This park is currently closed due to fire hazard.
Please Note: During a campfire ban, smoking is restricted in all public areas of a park or protected area. Please read this Information Bulletin [PDF].
Skaha Bluffs Provincial Park
Attention Visitors – Important Notice!
- August 15, 2016: Dogs must be leashed at all times in the park.
BC Parks is considering a dog ban in Skaha Bluffs if park visitors do not comply with this rule.
- Parking at Skaha Bluffs:
The popularity of Skaha Bluffs on the long weekends in spring and fall has led to some access and safety concerns. In the past, vehicles parked on either side of the single lane paved park road have made accessing the parking lots difficult as well as being a potential problem for emergency vehicles. There is no parking along the single lane park access road, except where signage indicates. If needed, overflow parking will be available at the bottom of Smythe Road on those busy weekends.
- CAUTION: There have been a number of recent vehicle break-ins at the parking lots at Skaha Bluffs. If possible, don’t leave valuable items in your vehicle. Ensure that any valuables are out of sight and that your vehicle is locked. Report suspicious activity and thefts to the RCMP.
About This Park
World-class climbing opportunities are found at Skaha Bluffs though it is important to note that climbing is prohibited in the southern area (the section of the park that encompasses Gillies Creek).
The distinctive terrain features of the bluffs along with the Gillies Creek corridor reflect extremely threatened riparian and grassland plant communities.
Established Date: April 21, 2010
Park Size: 489 hectares
- Rock climbing involves risk and should only be attempted by properly equipped and experienced climbers. Access trails may be steep and rocky and may expose users to cliffs or steep drop-offs. Use caution.
- Bring your own drinking water as potable water is not available in the park.
- Campfires and camping are not permitted.
- Road access is closed seasonally, from November 15 to March 1.
Location and MapsPlease note: Any maps listed are for information only – they may not represent legal boundaries and should not be used for navigation.
Please note that road access is closed seasonally, approximately from November 15 to March 1.
Maps and Brochures
- Area Map [PDF 824KB]
- Climbing Area Trails Map [PDF 543KB]
- Multi-use Trails Map [PDF 1.57MB] Mountain biking is only allowed on the designated routes in the Gillies Creek corridor. No new trail building or climbing is allowed in this section of the park. These trails are multi-use and like the rest of the park, dogs must be leashed.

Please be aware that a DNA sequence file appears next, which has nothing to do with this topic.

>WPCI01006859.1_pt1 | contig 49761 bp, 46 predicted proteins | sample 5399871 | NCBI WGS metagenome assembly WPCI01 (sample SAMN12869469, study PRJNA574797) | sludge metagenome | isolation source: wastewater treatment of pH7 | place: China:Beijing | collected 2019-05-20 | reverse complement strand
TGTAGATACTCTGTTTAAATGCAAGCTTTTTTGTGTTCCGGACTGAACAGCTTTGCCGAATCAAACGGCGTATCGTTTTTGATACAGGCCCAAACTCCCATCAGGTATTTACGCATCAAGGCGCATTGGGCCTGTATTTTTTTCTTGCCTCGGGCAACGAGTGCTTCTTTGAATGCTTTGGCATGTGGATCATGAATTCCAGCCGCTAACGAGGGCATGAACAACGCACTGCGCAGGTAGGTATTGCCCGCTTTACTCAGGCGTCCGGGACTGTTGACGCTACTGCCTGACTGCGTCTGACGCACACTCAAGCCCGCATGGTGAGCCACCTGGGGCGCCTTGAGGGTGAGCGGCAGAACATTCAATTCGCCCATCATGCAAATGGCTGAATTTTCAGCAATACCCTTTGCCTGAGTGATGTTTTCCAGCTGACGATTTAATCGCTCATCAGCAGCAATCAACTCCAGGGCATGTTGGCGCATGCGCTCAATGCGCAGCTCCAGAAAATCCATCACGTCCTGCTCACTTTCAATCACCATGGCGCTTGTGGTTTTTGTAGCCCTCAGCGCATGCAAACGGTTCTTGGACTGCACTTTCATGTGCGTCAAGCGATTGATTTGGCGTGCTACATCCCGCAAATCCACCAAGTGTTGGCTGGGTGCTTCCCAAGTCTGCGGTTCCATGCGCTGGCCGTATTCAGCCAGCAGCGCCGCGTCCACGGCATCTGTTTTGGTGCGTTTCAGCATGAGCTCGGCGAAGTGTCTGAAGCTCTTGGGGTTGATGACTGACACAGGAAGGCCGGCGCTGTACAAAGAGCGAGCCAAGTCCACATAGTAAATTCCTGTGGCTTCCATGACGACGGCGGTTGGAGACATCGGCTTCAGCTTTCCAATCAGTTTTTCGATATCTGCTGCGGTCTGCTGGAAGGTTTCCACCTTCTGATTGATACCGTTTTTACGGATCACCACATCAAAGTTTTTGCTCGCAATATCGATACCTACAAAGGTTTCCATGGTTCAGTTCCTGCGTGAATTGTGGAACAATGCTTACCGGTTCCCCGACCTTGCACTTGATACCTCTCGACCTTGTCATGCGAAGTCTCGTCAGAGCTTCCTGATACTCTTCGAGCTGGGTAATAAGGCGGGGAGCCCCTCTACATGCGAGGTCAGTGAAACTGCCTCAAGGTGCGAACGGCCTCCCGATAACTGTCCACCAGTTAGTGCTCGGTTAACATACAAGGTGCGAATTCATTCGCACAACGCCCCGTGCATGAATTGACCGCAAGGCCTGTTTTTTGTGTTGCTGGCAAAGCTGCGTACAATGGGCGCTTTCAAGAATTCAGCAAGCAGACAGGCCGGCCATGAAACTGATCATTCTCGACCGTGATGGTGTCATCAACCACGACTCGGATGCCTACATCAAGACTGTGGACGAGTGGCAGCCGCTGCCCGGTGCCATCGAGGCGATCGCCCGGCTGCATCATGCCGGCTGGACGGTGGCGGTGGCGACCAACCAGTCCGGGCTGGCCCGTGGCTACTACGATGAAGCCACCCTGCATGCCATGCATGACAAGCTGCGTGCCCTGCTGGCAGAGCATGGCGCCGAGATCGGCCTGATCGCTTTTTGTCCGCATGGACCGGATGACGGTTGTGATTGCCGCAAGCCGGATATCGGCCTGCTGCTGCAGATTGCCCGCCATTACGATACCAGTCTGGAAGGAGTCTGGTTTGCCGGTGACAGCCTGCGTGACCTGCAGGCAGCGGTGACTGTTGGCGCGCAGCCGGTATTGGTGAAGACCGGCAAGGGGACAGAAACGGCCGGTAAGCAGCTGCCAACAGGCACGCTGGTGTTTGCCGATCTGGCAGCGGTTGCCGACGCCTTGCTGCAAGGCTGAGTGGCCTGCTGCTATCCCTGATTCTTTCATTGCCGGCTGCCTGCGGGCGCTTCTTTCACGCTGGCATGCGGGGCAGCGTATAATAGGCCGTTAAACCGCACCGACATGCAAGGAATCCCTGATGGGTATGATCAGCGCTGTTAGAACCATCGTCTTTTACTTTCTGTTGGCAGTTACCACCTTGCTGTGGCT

Nature and Culture
- History: Recreational climbing has been occuring in the area since the 1980s.
- Culture: Skaha Bluffs lies within the asserted territory of the Okanagan Nation Alliance, with the closest geographical member band of the ONA being the Penticton Indian Band. The greater land area holds tremendous spiritual and cultural significance to the Okanagan Nation.
- Conservation and Wildlife: The landscape consists of a variety of distinctive terrain features, which function together to provide habitat for many provincially or federally listed species at risk, including bighorn sheep, fringed and small-footed myotis, night snake, and Western screech owl. Other notable species include Clark’s nutcracker, pygmy nuthatch, red squirrel, Pacific chorus frog, white-throated swift, canyon wren and Western rattlesnake.
- Rugged terrain (i.e., cliffs, crevices, outcroppings and talus) and the grasslands that occur on the shallow-soiled terraces, provide a variety of habitat types. These habitat types include escape terrain, nesting/roosting habitat, travel corridors and foraging areas.
- Grassland benches in the western portion of the proposed park are remnant examples of this habitat type. The majority of these terraces outside of the proposed park along the east side of the Okanagan basin have been impacted by agricultural and residential development. The vegetation is in good condition with far fewer invasive plants than is typical for this site series throughout its range in B.C.
- The park retains critical bighorn sheep ram range, and is a keystone segment of the north-south migration corridor.
- Management Planning Information
- Skaha Bluffs Park Management Plan – July 2016 [PDF 4.75MB]
The management plan for Skaha Bluffs Park was approved in July 2016.
Activities Available at this Park
Climbing is only permitted in the northern section of the park. Climbing is not permitted in the southern section (the area of the park that encompasses Gillies Creek).
Mountain biking restricted to designated trails. Bicycles must keep to roadways. Bicycle helmets are mandatory in British Columbia.
For your own safety and the preservation of the park, obey posted signs and keep to designated trails. Shortcutting trails destroys plant life and soil structure. Trails used to access climbing routes may be difficult and expose users to steep drop-offs and rocky terrain. Use caution.
Horse use is limited to designated trails.
Please use caution in this high recreation use area.
Pets on Leash
Pets/domestic animals must be on a leash at all times and are not allowed in park buildings. You are responsible for their behaviour and must dispose of their excrement.
The area contains essential habitat for bighorn sheep. Please keep your distance from Bighorn sheep as they can be very territorial and sensitive to human presence.
Facilities Available at this Park
Pit toilets are located at the parking lots. There is a gate on the access road that is open from 7am to dusk.
Pit or Flush Toilets
This park only has pit toilets – no flush toilets.
Some facilities in the park are wheelchair accessible.